The paradox of the medieval page

Preparing a medieval parchment page for writing was as difficult for a scribe as typesetting a page was (and sometimes still is) for a printer. The parchment was cut, folded, pricked, ruled, and the rules governing these essential operations evolved throughout the medieval period. It accounts for the changes in manuscript book layout, from theContinue reading “The paradox of the medieval page”

The library of secrets

Who doesn’t like a medieval secret? One of the enduring features of the medieval period is that of an age of secrecy. There’s a secret in every corner, the dark centuries are replete with mystery, teeming with hidden treasures, shrouded, cloaked, clouded – with secrecy. Not really. If the medieval age of secrecy is moreContinue reading “The library of secrets”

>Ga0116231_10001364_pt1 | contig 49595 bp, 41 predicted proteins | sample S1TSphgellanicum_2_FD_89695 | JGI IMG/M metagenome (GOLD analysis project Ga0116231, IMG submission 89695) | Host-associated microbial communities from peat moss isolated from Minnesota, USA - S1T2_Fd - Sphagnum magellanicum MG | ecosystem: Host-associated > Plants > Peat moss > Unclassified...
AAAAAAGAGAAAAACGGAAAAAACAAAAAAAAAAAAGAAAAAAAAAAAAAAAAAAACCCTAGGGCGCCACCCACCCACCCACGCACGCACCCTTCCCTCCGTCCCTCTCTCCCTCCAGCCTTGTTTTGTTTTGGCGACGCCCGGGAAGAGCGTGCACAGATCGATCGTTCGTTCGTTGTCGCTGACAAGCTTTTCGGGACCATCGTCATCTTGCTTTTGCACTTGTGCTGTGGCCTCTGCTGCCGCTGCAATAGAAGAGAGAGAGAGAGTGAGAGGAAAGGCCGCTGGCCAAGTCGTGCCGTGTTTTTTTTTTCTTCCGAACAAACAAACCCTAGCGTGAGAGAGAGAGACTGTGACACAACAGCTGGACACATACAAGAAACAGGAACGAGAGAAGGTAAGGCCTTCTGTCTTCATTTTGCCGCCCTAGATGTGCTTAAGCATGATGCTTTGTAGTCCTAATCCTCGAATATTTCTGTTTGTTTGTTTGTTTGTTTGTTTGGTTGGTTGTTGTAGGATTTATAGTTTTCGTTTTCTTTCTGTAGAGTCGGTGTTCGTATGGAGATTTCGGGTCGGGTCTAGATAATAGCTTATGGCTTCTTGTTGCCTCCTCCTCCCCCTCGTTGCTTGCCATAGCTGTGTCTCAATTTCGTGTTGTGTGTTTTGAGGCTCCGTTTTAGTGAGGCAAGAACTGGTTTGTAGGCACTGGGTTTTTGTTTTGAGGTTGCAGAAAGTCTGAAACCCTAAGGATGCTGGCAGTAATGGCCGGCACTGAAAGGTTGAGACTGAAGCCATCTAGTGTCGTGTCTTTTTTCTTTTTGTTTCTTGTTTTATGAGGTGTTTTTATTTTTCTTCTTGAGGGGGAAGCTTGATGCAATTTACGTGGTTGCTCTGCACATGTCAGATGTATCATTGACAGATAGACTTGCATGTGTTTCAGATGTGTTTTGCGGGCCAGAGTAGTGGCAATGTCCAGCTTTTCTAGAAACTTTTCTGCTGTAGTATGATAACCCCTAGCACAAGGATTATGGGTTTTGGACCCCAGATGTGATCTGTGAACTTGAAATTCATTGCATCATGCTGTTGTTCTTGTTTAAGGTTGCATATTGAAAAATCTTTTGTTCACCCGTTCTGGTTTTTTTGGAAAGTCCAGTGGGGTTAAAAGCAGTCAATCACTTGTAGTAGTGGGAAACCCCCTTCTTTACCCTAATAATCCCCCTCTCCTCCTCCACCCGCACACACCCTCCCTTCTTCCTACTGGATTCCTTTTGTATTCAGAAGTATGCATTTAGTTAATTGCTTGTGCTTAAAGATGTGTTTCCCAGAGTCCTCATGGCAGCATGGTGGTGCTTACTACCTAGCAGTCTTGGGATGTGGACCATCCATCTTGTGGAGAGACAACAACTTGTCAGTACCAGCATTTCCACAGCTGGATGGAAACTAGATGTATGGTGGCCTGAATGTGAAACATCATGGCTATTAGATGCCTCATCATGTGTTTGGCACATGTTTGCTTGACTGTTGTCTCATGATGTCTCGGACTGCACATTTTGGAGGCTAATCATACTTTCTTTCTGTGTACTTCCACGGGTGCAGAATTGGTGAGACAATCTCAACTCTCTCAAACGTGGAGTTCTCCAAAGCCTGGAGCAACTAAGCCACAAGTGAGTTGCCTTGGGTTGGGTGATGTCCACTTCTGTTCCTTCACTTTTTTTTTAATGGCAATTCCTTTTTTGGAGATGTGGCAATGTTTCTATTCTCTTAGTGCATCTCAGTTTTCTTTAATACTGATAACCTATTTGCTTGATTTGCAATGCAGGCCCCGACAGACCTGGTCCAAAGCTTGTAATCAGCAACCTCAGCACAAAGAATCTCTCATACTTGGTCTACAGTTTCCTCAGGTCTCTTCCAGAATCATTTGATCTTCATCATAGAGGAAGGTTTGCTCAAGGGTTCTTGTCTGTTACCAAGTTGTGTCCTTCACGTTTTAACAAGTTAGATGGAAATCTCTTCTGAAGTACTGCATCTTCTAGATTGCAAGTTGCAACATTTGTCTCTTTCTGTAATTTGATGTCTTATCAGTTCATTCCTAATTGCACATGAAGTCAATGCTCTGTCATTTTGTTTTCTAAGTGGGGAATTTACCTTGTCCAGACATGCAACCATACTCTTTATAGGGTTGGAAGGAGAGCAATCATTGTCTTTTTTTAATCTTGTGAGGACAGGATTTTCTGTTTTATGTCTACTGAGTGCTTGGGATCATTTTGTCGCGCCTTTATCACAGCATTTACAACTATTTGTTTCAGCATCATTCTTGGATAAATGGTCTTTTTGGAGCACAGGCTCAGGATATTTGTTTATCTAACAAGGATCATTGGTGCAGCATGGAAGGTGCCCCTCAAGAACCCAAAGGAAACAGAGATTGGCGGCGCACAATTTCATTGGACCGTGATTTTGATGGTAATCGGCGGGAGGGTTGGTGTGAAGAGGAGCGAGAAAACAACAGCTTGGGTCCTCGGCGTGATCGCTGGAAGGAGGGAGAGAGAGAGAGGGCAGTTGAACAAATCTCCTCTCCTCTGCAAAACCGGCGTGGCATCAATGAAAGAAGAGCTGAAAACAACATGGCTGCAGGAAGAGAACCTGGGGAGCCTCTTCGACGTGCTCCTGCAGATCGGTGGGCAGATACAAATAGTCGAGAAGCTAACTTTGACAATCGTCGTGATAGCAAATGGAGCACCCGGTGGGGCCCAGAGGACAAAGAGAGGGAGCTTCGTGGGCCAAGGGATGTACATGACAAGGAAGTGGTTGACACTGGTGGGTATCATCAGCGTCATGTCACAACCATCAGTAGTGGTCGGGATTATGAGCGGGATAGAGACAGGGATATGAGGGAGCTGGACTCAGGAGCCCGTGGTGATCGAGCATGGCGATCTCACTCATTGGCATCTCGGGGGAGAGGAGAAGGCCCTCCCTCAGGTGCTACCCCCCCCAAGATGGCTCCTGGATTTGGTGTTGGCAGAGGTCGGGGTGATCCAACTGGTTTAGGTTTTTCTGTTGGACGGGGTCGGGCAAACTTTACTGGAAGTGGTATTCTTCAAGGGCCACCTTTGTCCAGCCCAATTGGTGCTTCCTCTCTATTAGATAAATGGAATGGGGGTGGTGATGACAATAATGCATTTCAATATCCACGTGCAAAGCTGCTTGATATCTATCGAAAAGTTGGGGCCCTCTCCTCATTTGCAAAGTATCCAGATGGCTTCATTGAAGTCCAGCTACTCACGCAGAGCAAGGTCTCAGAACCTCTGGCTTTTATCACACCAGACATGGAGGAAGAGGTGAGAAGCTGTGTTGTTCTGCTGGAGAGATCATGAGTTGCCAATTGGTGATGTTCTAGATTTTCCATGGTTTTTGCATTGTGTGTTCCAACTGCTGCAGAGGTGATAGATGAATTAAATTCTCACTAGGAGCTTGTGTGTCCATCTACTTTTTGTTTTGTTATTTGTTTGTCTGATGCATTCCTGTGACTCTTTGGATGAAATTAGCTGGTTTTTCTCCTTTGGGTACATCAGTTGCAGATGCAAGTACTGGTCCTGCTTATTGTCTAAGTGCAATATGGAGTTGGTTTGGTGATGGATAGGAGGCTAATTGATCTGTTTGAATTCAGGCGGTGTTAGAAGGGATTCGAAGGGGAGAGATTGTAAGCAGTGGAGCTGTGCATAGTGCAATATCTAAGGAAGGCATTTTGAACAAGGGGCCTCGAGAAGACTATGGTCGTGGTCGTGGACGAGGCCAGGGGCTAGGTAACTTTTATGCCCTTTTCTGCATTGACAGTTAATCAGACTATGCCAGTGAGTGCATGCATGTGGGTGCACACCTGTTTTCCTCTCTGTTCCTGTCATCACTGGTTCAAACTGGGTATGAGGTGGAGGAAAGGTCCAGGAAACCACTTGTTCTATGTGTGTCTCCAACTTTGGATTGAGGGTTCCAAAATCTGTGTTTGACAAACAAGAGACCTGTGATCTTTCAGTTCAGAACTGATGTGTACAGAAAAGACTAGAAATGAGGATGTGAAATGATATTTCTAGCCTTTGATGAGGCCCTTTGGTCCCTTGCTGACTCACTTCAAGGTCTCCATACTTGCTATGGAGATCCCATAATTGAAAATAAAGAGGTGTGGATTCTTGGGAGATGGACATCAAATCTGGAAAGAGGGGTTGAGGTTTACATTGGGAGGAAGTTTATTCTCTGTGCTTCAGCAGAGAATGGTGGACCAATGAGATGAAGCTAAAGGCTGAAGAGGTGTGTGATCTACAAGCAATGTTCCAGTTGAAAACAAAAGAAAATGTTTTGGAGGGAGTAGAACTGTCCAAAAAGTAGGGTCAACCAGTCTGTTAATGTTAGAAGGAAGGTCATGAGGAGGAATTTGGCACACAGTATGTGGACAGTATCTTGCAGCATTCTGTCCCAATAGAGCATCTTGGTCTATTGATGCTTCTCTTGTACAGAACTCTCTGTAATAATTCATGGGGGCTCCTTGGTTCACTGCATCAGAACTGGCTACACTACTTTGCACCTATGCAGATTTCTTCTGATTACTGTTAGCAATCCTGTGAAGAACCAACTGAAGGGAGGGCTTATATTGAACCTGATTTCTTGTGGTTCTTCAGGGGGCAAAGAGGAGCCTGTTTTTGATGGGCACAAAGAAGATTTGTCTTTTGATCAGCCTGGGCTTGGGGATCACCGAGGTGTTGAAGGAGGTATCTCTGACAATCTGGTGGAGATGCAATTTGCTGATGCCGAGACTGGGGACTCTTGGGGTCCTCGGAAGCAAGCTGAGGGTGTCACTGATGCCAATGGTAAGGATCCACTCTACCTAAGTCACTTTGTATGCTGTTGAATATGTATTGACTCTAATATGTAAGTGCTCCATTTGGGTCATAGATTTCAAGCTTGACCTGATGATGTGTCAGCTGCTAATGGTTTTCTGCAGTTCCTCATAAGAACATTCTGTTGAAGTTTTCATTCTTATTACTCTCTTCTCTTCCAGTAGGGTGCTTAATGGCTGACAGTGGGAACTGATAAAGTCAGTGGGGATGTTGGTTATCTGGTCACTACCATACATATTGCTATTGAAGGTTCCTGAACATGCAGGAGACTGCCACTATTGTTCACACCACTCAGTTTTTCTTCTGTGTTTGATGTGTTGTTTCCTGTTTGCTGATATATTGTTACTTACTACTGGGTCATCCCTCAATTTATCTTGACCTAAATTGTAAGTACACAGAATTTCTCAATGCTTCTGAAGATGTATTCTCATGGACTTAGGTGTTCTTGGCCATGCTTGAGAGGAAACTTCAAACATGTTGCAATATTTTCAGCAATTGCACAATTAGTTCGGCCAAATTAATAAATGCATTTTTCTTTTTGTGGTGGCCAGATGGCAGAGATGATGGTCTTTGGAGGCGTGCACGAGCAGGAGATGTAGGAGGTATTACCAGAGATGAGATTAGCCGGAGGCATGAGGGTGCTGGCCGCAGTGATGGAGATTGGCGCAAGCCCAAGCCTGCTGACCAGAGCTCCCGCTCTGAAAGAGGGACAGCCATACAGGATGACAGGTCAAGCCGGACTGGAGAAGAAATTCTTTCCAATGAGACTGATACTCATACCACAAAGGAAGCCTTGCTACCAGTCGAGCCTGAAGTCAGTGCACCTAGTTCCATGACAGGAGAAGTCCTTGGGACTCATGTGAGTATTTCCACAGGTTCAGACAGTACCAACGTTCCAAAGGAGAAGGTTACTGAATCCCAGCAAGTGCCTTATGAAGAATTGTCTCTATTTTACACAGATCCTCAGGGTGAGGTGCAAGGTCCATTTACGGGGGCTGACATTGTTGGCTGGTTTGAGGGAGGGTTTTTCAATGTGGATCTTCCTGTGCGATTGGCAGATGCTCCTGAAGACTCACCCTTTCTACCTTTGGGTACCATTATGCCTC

A tale of three classical manuscripts

The three oldest surviving illustrated manuscripts of classical literature have three things in common. They are all written on vellum, were made around the 5th century CE and went almost completely unnoticed for 1,000 years. If popularity is one of the main factors in assuring a book’s survival over the centuries, then this is trueContinue reading “A tale of three classical manuscripts”

Living in dark times

No other historical age has suffered more at the hands of historians than the so-called Dark Ages, the period between the 5th and 15th century AD. The medieval period as a dark age has been one of the most enduring legacies of past historiography, while scholars – medievalists, but not exclusively – have tried hardContinue reading “Living in dark times”